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No one familiar with the Bible needs to be told that it is a truly remarkable work. But it takes help to understand this ancient collection of diverse forms of literature written by different people across many centuries. The Eerdmans Commentary on the Bible (ECB) is among the finest single-volume Bible handbooks now available.
Written by world-class Bible scholars, the ECB encapsulates in nontechnical language the best of modern scholarship on the sixty-six biblical books plus the Apocrypha. This one-volume Bible commentary covers all the texts regarded by one or more Christian churches as canonical, and provides reader-friendly treatments and succinct summaries of each section of the text that will be valuable to scholars, students and general readers alike.
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The primary objective of this work is to clarify the meaning of each section of the Bible. Rather than attempting a verse-by-verse analysis (virtually impossible in a one-volume work), the ECB focuses on principal units of meaning -- narrative, parable, prophetic oracle, section of argument, and so on -- highlighting their interconnectedness with the rest of the biblical text. The volume also addresses and answers major issues -- including the range of possible interpretations -- and refers readers to the best fuller discussions. Beyond providing reliable, informative commentary, this hefty volume also includes thirteen introductory and context-setting articles that do justice to the biblical documents both as historical sources and as scriptures.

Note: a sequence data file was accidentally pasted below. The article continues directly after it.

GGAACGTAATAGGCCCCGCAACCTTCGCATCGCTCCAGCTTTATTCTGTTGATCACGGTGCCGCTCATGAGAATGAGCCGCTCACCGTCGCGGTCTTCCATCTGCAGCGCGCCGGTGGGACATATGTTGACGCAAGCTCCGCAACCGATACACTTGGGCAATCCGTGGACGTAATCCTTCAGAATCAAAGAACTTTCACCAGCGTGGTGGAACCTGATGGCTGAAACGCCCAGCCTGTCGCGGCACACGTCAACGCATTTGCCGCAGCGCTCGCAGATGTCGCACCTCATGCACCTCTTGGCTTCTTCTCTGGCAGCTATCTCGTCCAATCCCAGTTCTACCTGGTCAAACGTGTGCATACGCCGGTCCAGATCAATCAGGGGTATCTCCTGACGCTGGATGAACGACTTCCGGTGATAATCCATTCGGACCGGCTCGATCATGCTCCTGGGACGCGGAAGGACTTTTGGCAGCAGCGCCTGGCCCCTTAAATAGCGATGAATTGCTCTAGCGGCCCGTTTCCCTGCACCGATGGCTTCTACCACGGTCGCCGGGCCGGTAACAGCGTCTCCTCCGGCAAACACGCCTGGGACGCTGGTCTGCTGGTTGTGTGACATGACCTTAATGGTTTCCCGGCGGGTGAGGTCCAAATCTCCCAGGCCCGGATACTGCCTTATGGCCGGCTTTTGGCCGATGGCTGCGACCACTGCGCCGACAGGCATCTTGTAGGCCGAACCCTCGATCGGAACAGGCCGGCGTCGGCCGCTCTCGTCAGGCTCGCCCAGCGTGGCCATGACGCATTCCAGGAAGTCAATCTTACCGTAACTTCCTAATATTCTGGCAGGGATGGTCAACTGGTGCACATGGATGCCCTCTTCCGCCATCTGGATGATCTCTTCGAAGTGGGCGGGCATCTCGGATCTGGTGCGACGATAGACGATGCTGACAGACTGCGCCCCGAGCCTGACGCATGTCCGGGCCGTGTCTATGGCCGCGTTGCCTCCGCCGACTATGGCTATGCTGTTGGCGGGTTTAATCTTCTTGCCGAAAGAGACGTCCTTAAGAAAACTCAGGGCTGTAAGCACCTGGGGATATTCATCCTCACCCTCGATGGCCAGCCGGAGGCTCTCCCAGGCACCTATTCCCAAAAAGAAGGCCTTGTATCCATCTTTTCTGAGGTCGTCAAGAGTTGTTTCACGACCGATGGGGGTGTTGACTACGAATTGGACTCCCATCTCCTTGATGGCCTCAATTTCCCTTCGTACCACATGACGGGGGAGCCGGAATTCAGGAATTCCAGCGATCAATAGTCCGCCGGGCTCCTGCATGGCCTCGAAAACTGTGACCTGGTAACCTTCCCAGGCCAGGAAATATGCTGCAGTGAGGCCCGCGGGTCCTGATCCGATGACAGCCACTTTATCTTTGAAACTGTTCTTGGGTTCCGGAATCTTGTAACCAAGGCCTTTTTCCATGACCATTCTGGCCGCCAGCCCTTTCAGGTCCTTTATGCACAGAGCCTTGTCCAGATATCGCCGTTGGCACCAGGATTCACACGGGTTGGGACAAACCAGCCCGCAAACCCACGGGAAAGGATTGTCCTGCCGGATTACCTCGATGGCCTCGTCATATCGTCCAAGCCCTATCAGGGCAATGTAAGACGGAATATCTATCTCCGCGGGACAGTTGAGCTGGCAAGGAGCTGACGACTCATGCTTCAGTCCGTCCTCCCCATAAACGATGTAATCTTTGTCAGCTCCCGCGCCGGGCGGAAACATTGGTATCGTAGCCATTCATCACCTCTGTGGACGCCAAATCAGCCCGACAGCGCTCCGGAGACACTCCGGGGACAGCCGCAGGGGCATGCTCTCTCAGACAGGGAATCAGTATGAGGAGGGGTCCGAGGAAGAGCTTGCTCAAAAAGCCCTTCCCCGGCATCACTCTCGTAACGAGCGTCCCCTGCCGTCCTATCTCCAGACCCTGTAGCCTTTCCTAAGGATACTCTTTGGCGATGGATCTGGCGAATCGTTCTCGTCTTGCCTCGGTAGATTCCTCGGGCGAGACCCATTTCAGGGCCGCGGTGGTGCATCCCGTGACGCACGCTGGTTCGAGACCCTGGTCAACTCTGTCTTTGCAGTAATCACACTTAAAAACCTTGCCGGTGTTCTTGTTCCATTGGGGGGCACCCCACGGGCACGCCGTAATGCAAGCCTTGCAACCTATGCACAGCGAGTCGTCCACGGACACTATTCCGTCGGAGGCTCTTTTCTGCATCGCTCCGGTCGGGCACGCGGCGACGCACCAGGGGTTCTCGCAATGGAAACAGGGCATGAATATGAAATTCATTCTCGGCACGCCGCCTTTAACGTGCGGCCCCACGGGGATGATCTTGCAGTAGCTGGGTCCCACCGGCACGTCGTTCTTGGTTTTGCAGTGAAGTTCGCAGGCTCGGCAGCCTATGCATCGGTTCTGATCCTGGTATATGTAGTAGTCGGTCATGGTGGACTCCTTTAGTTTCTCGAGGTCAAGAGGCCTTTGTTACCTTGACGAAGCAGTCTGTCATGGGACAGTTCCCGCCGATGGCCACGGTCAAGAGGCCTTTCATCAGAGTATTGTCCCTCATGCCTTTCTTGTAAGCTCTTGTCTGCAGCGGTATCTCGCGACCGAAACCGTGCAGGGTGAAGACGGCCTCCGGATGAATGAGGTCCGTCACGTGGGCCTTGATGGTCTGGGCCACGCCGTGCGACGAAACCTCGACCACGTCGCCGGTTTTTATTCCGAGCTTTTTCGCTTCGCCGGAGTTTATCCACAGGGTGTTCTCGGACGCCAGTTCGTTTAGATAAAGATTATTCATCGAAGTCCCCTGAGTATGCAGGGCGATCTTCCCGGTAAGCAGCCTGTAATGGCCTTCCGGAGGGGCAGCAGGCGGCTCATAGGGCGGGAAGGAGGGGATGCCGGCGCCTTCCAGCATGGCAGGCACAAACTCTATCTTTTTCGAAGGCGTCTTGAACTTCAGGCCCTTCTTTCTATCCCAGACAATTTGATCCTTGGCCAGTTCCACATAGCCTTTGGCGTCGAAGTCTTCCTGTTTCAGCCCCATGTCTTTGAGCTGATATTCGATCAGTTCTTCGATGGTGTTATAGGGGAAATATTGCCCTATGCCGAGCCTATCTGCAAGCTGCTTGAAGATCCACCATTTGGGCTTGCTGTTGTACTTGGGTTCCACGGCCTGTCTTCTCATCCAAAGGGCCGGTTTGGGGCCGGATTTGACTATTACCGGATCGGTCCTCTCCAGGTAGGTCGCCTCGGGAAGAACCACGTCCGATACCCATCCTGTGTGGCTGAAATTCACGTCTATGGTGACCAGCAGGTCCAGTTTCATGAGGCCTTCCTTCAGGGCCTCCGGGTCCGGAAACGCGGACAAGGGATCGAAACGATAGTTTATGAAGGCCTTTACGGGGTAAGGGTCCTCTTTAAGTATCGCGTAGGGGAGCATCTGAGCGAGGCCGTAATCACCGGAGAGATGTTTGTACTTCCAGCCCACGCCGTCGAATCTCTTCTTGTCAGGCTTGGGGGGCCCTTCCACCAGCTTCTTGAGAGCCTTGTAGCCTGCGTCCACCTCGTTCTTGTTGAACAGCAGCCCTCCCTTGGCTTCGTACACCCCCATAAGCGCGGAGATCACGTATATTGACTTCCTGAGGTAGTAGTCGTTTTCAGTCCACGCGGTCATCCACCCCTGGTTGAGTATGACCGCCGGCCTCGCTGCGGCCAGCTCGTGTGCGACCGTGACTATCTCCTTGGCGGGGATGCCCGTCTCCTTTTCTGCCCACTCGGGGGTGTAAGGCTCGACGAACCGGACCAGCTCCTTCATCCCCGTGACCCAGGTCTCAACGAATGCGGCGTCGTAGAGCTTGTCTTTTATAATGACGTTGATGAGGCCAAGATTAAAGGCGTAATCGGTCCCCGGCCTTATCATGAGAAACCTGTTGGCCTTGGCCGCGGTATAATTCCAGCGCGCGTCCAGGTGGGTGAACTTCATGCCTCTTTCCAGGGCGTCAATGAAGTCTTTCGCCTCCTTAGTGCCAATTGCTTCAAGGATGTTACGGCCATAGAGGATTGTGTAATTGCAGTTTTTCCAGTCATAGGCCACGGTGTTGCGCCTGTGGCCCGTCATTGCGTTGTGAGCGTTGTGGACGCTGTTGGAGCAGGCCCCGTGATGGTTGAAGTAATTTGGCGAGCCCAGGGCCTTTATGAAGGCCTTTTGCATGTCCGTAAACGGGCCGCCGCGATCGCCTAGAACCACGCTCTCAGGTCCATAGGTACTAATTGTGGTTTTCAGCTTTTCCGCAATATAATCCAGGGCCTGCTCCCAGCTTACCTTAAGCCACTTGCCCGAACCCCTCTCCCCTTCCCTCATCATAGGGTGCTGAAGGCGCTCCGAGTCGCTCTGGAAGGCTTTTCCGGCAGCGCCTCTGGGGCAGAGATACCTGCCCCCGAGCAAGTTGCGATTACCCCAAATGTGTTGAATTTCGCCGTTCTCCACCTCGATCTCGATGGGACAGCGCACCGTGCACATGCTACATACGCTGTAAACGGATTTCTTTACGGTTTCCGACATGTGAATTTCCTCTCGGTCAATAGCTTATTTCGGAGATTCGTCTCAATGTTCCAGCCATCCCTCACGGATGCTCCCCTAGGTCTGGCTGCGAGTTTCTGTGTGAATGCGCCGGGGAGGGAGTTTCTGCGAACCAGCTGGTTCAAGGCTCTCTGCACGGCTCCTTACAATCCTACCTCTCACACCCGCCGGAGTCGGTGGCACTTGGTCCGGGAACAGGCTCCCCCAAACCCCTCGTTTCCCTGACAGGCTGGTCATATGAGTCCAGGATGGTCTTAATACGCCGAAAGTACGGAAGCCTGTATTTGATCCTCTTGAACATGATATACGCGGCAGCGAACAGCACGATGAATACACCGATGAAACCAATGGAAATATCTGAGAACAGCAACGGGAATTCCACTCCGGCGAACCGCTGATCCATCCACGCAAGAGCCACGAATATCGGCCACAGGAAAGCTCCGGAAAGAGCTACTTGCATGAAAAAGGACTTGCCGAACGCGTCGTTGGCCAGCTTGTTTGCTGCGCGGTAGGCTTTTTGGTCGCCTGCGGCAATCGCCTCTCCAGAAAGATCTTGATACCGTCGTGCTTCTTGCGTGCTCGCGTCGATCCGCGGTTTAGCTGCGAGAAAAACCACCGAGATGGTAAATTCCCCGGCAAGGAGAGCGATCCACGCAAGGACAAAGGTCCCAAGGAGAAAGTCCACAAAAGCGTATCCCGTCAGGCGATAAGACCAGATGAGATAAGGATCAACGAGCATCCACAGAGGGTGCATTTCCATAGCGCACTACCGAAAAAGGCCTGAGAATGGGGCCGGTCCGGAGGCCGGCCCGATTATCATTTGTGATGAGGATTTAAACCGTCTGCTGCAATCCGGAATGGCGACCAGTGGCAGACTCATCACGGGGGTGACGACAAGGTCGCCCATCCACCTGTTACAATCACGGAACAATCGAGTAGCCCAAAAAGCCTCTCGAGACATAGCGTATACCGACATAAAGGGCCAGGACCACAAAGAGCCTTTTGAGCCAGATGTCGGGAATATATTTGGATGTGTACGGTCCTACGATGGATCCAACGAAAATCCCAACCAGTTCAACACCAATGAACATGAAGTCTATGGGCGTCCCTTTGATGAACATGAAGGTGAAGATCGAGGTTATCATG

The sixty-seven contributors to the ECB come from a wide variety of backgrounds and are acknowledged leaders in the field of biblical studies. Their contributions stand out either for their fresh interpretations of the evidence, or for their way of asking new questions of the text, or for their new angles of approach. While the translation of choice is the New Revised Standard Version, many of the contributors offer their own vivid translations of the original Hebrew or Greek.
Cutting-edge, comprehensive, and ecumenical, the ECB is both a fitting climax to the rich body of interconfessional work undertaken in the latter part of the twentieth century and a worthy launching pad for biblical study in the twenty-first.